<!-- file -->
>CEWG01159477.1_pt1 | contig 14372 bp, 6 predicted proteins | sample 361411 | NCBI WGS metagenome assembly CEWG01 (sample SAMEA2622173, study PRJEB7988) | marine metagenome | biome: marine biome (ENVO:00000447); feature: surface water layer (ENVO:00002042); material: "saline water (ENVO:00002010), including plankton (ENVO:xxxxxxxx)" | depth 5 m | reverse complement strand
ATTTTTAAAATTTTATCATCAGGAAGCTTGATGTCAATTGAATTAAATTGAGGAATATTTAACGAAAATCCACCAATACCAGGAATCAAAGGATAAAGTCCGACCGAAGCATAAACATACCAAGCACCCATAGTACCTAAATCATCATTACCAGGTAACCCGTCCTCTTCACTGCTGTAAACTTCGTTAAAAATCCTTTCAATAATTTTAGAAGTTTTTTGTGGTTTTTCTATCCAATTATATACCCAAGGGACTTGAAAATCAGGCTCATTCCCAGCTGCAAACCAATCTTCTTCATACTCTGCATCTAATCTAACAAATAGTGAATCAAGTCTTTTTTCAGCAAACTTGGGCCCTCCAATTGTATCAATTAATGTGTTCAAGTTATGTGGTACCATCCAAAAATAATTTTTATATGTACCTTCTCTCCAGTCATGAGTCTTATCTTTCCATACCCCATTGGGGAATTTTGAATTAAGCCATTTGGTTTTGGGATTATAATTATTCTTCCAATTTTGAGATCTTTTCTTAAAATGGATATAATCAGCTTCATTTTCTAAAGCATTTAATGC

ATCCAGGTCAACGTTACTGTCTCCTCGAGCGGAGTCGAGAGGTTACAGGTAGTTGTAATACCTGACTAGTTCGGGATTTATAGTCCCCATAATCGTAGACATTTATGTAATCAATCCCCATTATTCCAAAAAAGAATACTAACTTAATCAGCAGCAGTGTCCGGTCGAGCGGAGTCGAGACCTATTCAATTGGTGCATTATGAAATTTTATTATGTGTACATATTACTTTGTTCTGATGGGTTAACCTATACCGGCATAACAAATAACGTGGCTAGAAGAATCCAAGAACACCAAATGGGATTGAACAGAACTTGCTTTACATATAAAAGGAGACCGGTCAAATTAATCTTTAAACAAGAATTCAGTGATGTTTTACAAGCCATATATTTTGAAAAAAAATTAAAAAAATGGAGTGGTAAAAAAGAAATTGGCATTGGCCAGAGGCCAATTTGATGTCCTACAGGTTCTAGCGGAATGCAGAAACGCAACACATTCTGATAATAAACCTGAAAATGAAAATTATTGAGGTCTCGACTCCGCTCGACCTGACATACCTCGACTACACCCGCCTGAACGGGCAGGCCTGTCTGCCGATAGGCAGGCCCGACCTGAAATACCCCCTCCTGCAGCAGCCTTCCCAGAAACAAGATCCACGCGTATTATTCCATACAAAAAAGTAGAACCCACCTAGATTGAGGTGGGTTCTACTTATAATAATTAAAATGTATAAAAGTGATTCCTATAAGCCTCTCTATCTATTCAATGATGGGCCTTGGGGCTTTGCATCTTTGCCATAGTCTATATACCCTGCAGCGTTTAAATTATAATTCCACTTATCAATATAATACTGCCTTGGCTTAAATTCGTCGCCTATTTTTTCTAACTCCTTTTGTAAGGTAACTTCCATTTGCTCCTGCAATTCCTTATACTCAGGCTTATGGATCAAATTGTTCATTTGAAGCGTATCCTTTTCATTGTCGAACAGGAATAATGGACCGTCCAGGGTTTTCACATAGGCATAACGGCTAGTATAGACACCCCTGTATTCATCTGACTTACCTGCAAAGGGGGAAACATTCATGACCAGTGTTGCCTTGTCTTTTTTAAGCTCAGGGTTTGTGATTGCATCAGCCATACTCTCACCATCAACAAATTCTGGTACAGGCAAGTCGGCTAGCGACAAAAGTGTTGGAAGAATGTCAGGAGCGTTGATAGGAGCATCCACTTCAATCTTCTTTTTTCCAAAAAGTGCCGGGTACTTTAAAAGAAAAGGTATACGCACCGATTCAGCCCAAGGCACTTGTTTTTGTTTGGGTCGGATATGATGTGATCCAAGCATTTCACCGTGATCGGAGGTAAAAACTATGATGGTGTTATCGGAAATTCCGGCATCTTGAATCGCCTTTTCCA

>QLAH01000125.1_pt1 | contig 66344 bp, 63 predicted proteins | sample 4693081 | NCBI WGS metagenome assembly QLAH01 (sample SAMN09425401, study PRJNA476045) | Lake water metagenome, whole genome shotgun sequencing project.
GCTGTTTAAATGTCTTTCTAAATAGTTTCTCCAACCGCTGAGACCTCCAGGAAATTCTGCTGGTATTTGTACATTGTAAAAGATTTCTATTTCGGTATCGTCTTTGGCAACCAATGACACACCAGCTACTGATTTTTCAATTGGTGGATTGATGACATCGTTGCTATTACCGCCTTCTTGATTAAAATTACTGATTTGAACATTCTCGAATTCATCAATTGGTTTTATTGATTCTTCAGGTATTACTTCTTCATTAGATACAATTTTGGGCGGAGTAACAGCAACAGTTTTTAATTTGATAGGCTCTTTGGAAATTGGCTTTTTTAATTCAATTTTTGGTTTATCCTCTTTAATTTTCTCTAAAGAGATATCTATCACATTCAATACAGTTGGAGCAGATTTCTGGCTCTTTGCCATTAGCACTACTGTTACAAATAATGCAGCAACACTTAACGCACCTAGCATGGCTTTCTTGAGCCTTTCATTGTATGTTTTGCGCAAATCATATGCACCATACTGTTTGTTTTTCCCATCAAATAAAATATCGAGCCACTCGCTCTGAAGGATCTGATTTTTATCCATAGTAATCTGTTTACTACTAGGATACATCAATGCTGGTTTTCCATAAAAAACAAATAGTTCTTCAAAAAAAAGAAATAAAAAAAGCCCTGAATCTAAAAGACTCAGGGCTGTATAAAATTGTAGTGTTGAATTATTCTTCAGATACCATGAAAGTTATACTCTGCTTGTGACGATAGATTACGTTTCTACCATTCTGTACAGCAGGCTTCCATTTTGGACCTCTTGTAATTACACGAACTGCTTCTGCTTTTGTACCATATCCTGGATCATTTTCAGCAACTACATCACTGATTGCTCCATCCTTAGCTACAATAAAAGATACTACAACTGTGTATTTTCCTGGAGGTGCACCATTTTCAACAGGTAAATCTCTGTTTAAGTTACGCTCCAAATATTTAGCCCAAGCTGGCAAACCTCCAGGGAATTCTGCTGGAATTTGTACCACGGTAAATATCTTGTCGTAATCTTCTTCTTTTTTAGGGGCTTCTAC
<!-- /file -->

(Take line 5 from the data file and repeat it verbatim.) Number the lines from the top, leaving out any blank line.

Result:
GCTGTTTAAATGTCTTTCTAAATAGTTTCTCCAACCGCTGAGACCTCCAGGAAATTCTGCTGGTATTTGTACATTGTAAAAGATTTCTATTTCGGTATCGTCTTTGGCAACCAATGACACACCAGCTACTGATTTTTCAATTGGTGGATTGATGACATCGTTGCTATTACCGCCTTCTTGATTAAAATTACTGATTTGAACATTCTCGAATTCATCAATTGGTTTTATTGATTCTTCAGGTATTACTTCTTCATTAGATACAATTTTGGGCGGAGTAACAGCAACAGTTTTTAATTTGATAGGCTCTTTGGAAATTGGCTTTTTTAATTCAATTTTTGGTTTATCCTCTTTAATTTTCTCTAAAGAGATATCTATCACATTCAATACAGTTGGAGCAGATTTCTGGCTCTTTGCCATTAGCACTACTGTTACAAATAATGCAGCAACACTTAACGCACCTAGCATGGCTTTCTTGAGCCTTTCATTGTATGTTTTGCGCAAATCATATGCACCATACTGTTTGTTTTTCCCATCAAATAAAATATCGAGCCACTCGCTCTGAAGGATCTGATTTTTATCCATAGTAATCTGTTTACTACTAGGATACATCAATGCTGGTTTTCCATAAAAAACAAATAGTTCTTCAAAAAAAAGAAATAAAAAAAGCCCTGAATCTAAAAGACTCAGGGCTGTATAAAATTGTAGTGTTGAATTATTCTTCAGATACCATGAAAGTTATACTCTGCTTGTGACGATAGATTACGTTTCTACCATTCTGTACAGCAGGCTTCCATTTTGGACCTCTTGTAATTACACGAACTGCTTCTGCTTTTGTACCATATCCTGGATCATTTTCAGCAACTACATCACTGATTGCTCCATCCTTAGCTACAATAAAAGATACTACAACTGTGTATTTTCCTGGAGGTGCACCATTTTCAACAGGTAAATCTCTGTTTAAGTTACGCTCCAAATATTTAGCCCAAGCTGGCAAACCTCCAGGGAATTCTGCTGGAATTTGTACCACGGTAAATATCTTGTCGTAATCTTCTTCTTTTTTAGGGGCTTCTAC